This year when I got into the habit of unsubscribing from every single unsolicited email message that arrived in my inbox, I started enjoying email again. I started sending friends little notes. “Real” email had been such a thing of the past that I accidentally typed out “snail mail” as I started this post.
Some people I know have started newsletters as a way to stay in touch with people digitally, on their own terms. Some of them used to blog. Others wanted to, but never got to it.
If you had told me a couple of years ago that I would look forward to receiving newsletters I would have Elaine-pushed you. Yet these newsletters have become a new form of RSS feed for me, a way to share in what others are enjoying on the internet. They feel like a calm and sensible list of things to read during my free time. Using social media as a feed, on the other hand, is never-ending, out of control, and gamed.
Here are some I enjoy and support. They are by people who are not strangers, and I actually read them.
My twice-old colleague David Kennedy started this newsletter because “web workers should think about, talk about and practice accessibility differently. Anyone can make the Web more accessible one change at a time. That only happens if we share our knowledge, and this is one way I’m sharing mine.”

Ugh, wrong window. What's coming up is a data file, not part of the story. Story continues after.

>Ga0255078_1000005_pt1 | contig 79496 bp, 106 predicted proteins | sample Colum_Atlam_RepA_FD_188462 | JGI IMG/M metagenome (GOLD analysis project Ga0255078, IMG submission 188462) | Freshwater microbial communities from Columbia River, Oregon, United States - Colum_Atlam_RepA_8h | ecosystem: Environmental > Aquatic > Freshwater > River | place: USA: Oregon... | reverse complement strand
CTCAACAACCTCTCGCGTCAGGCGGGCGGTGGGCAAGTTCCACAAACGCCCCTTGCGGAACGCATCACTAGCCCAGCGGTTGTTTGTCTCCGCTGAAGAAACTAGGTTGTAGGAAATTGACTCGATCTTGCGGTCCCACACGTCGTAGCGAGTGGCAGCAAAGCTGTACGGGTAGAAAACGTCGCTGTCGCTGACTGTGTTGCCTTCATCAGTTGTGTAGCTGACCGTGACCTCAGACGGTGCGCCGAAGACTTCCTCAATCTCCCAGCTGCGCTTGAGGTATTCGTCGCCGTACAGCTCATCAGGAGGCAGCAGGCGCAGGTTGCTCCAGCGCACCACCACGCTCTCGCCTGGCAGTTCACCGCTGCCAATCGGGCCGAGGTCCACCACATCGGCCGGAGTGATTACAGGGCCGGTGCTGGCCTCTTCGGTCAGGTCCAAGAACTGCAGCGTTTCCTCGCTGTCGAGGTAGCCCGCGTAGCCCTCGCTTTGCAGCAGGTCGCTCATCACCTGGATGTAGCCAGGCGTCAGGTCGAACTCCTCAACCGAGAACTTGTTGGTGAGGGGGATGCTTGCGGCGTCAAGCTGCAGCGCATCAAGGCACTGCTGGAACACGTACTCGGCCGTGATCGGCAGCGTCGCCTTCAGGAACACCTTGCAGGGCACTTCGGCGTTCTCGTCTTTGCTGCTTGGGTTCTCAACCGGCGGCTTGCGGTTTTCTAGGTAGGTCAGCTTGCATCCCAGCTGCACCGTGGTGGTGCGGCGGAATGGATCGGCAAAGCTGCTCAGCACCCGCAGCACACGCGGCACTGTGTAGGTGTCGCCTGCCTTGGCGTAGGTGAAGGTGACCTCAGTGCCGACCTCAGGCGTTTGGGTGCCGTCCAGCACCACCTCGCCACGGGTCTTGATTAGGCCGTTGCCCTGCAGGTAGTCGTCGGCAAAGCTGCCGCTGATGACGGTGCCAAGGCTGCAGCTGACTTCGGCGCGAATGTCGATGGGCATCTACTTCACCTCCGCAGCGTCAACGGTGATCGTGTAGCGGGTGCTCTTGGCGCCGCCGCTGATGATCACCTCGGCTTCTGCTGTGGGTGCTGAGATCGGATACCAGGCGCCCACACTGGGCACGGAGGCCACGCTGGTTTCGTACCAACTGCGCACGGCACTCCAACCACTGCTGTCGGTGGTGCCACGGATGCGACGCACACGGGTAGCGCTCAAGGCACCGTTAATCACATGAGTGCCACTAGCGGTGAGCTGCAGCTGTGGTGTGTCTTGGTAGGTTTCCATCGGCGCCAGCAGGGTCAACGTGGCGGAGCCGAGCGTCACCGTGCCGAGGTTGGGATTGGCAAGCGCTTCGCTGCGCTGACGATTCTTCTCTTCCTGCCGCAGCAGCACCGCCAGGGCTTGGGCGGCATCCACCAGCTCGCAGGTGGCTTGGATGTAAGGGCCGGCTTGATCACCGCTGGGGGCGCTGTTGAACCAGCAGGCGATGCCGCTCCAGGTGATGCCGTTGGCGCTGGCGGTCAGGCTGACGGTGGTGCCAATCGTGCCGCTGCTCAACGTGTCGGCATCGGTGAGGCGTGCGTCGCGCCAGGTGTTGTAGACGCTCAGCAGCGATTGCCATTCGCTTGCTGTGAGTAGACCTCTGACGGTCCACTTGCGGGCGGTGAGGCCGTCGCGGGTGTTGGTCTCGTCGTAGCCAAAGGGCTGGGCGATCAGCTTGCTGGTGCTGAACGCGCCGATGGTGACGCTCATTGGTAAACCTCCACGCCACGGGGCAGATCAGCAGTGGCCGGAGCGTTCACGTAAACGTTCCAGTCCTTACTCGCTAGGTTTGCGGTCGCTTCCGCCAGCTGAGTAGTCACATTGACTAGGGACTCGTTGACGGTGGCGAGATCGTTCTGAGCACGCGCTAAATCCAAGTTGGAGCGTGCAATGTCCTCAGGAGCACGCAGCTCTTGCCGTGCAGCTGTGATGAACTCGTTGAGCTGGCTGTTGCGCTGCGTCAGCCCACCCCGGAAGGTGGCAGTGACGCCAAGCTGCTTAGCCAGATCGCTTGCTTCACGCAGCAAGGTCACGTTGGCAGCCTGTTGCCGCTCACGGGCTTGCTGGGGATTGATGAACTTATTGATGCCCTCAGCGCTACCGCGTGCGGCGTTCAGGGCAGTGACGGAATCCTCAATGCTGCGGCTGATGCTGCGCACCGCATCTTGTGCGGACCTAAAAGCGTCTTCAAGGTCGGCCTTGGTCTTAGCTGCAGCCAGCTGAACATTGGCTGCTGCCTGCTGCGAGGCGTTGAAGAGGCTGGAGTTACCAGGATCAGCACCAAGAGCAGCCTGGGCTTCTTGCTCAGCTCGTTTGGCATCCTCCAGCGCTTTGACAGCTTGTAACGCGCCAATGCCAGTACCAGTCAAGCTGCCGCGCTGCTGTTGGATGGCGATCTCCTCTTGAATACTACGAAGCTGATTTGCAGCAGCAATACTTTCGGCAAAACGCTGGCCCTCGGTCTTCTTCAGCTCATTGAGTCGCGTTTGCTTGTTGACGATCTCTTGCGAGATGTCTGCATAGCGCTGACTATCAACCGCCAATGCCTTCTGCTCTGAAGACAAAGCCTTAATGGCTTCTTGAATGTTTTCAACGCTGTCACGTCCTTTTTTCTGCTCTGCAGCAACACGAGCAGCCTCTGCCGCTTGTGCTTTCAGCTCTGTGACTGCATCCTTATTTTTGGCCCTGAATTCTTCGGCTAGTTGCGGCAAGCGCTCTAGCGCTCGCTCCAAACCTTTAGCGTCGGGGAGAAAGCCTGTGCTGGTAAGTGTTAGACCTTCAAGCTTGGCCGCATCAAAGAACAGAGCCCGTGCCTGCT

If you want to understand accessibility without the bullshit or drama, please sign up for this one.
I’ve only known of Jorge via his work, writing, and friends of his, but if you’re interested in learning how information architecture goes beyond “just websites” this is a good one. Other topics he covers include ethical design, leadership, systems, and more.
This one is for people who don’t think they’re futurists, or who can’t stand alarmist futurist clickbait. It’s also good for futurists who need to calm the fuck down. Critical, yet thoughtful. Smarter than you, but never pedantic. Just full of awe and wonder for technology. It’s very Alexis.
Mule Design’s Newsletter
Erika Hall and Mike Monteiro’s writing feels like what Ernest Hemingway would sound like if he wasn’t depressed and drunk all the time. The swearing is borderline Shakespearean, too. I read it for entertainment but it’s also excellent for you know, my job.
A List Apart
Last but not least. If you are a person who makes websites–meaning, any thing that runs in a browser–you have to keep up with this one. But I might be biased.